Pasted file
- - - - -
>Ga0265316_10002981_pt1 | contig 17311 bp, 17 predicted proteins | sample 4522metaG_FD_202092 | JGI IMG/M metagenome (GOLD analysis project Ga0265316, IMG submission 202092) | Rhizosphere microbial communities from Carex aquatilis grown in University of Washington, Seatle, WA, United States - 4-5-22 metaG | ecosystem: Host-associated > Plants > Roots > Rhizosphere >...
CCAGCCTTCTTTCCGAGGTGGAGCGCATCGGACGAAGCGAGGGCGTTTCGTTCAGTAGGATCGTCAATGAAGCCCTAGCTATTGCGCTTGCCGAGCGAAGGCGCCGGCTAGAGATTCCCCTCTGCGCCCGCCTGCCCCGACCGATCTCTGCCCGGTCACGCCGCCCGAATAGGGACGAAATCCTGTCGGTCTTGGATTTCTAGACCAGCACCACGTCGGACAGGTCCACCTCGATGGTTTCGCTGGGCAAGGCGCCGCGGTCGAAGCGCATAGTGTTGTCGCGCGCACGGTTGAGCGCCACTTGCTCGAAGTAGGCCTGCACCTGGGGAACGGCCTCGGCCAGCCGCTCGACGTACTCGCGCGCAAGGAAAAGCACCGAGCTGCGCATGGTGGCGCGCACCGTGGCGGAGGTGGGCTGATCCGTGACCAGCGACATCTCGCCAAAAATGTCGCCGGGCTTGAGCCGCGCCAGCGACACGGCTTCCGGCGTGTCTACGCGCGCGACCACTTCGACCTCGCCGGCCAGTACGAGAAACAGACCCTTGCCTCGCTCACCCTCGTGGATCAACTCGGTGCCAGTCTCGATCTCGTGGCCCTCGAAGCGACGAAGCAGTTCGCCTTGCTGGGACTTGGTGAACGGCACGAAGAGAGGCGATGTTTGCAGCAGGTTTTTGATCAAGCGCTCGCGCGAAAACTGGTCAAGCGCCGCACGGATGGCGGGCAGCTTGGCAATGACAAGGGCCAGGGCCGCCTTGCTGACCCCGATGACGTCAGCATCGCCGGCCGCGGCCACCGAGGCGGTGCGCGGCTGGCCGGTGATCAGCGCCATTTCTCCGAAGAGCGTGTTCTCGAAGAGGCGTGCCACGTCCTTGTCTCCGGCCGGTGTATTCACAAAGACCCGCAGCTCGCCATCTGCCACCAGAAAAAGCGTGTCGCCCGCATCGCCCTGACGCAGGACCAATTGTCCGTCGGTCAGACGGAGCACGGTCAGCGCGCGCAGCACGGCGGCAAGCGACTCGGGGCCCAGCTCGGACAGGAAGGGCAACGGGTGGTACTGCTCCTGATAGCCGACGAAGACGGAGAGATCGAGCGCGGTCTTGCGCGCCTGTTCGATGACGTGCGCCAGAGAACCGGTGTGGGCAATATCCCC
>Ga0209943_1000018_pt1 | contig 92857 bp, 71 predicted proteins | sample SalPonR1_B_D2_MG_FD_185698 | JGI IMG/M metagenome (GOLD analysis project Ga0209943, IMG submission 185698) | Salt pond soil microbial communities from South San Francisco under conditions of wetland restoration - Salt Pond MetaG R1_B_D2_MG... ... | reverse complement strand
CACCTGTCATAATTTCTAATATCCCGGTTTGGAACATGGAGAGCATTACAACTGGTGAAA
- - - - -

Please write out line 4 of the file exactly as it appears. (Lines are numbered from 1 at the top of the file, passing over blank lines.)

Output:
CACCTGTCATAATTTCTAATATCCCGGTTTGGAACATGGAGAGCATTACAACTGGTGAAA